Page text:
Organisations partner to launch jobs-focused laundry

Disability ser­­­­­vice provider Bedford has signed a deal with White Box Enterprises to transform a commercial laundry in Adelaide into a social enterprise.

Jun 24, 2024, updated Jun 24, 2024
Luke Terry and Myron Mann have joined forces to launch a social enterprise laundry in Adelaide. Photo: supplied

Luke Terry and Myron Mann have joined forces to launch a social enterprise laundry in Adelaide. Photo: supplied

White Box Enterprises is the parent company of Beacon Laundry, a jobs-focused commercial laundry aimed at creating local jobs for those facing barriers to entering the workforce.

The new laundry based in Lonsdale hopes to create up to 50 jobs for South Australians, currently operating in a supported employment model with 24 employees who identify with a disability.

The first Beacon Laundry was opened in Bangalow NSW in April 2024, with the company since creating more than 70 jobs, reporting over 80 per cent of employees had previously been shut out of the workforce.

CEO of White Box Enterprises and founder of Beacon Laundry Luke Terry said the company had found “great success” with the model in NSW.

“The Beacon Laundry model focuses on people, purpose, and the planet. Its goal is to create jobs and deliver a scalable approach to open employment which generates incredible returns for individuals, the community and the economy,” Terry said.

Founded in 2019, White Box Enterprises has enabled nearly 800 new jobs, raised $51 million, and launched four large-scale job focussed social enterprises, including Beacon Laundry.

Bedford is Australia’s second-largest employer of people with disabilities, with around 1400 clients at 20 sites in South Australia.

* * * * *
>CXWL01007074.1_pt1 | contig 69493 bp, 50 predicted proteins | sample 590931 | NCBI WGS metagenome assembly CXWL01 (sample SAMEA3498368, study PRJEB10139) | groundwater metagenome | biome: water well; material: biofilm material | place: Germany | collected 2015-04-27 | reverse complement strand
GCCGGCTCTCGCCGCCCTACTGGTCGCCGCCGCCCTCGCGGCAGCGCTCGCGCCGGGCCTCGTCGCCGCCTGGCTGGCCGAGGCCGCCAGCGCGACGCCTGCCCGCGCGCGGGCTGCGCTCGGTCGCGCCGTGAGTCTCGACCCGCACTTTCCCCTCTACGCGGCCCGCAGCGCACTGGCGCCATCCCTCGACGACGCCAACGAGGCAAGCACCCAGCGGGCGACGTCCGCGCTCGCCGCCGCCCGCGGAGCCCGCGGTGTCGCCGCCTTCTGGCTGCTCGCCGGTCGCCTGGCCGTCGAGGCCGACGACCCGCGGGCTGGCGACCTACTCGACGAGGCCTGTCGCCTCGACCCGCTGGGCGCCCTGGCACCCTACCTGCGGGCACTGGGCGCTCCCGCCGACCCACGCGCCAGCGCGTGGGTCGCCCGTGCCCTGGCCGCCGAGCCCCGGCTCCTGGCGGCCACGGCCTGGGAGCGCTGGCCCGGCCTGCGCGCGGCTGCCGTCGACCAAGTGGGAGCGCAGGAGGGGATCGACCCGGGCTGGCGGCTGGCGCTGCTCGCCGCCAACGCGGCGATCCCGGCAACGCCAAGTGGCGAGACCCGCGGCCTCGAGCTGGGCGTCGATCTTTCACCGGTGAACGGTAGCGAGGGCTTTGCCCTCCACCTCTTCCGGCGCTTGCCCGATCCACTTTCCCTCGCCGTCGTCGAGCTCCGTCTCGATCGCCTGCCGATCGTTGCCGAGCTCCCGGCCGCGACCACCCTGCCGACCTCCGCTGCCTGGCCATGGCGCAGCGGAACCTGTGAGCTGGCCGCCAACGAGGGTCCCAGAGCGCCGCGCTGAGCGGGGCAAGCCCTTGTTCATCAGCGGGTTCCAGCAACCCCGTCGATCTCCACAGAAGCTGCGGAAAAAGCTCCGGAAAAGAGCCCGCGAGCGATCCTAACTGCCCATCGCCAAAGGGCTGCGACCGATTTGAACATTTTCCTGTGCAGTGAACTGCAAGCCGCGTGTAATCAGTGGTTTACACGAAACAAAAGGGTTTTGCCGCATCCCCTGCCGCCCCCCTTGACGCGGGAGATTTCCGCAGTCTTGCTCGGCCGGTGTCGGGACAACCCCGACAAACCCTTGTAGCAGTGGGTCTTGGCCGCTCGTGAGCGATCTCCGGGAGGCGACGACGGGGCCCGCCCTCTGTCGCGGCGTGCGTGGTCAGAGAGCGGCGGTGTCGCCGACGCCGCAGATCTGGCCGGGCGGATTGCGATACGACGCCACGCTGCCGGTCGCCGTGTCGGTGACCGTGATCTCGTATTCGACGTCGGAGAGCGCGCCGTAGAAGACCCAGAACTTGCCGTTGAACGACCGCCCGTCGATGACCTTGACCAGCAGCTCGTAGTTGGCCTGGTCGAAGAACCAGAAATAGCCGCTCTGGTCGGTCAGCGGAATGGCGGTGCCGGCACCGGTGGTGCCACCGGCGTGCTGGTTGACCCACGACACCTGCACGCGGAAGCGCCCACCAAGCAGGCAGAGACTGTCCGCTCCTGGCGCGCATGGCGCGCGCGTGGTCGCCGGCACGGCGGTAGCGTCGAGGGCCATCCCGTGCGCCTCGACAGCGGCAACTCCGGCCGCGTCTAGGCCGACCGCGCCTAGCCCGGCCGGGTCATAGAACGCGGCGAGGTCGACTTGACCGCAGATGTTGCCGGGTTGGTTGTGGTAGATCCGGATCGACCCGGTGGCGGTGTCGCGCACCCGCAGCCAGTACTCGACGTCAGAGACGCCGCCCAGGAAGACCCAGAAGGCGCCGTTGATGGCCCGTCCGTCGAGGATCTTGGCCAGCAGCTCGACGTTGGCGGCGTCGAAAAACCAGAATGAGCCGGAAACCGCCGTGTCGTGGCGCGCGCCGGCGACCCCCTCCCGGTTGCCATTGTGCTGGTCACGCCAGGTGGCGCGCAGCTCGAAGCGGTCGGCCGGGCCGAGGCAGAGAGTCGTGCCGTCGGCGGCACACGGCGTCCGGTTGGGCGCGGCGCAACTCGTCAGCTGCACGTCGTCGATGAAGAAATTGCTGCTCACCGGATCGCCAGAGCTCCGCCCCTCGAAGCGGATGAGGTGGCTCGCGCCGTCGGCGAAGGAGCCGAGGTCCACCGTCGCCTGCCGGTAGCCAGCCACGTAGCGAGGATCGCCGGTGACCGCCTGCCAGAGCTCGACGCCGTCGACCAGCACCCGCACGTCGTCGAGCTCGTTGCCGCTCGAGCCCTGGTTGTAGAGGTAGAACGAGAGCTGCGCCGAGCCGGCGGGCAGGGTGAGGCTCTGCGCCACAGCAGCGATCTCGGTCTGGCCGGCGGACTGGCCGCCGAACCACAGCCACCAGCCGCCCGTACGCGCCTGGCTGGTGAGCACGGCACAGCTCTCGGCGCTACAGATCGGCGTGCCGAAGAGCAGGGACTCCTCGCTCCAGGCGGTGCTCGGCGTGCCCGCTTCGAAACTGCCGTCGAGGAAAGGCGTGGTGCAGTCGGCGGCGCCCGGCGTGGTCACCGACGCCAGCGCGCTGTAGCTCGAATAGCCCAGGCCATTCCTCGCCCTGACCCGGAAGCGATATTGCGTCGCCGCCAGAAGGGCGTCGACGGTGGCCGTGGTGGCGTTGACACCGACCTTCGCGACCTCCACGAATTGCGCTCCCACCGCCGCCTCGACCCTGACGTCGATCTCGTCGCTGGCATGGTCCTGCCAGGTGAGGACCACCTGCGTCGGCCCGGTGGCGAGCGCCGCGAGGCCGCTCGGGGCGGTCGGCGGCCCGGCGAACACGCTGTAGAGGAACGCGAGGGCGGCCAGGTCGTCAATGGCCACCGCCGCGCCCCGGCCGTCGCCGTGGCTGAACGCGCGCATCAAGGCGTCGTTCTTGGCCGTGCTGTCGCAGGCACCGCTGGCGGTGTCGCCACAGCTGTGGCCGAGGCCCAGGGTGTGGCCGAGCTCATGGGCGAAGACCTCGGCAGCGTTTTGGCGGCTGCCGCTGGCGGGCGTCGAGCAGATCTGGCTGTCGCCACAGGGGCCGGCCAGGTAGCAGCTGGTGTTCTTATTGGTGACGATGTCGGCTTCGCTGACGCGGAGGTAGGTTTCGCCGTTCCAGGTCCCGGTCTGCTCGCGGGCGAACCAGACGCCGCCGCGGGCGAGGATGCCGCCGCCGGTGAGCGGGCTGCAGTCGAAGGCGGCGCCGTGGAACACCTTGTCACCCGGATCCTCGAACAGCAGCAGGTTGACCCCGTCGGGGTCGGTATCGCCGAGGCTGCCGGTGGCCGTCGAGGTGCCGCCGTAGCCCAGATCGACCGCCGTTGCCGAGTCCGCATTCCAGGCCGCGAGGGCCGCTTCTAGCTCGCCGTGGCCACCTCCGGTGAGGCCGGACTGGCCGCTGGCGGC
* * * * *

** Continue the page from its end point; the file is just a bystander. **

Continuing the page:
Bedford CEO Myron Mann said the partnership with White Box Enterprises was a “complete transformation of the laundry into a best practice, jobs-focused social enterprise”.

“Bedford will continue to work closely with White Box to drive efficiencies and impact through procurement, logistics and advocacy for Adelaide’s first Beacon Laundry enterprise, which has a strong customer base across aged care, health and hospitality sectors,” Mann said.

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White Box Enterprises reported 48 per cent of people with disability at working age are employed, with 6 per cent of refugees finding work six months after arriving in Australia, and more than 40 per cent of young Indigenous people not receiving education, employment or training.

“Jobs-focused social enterprises are essentially businesses for good,” Terry said.

“They primarily exist to create jobs for individuals who face barriers to work. These include people living with a disability, First Nations people, former refugees and those experiencing homelessness and mental health challenges,” he said.

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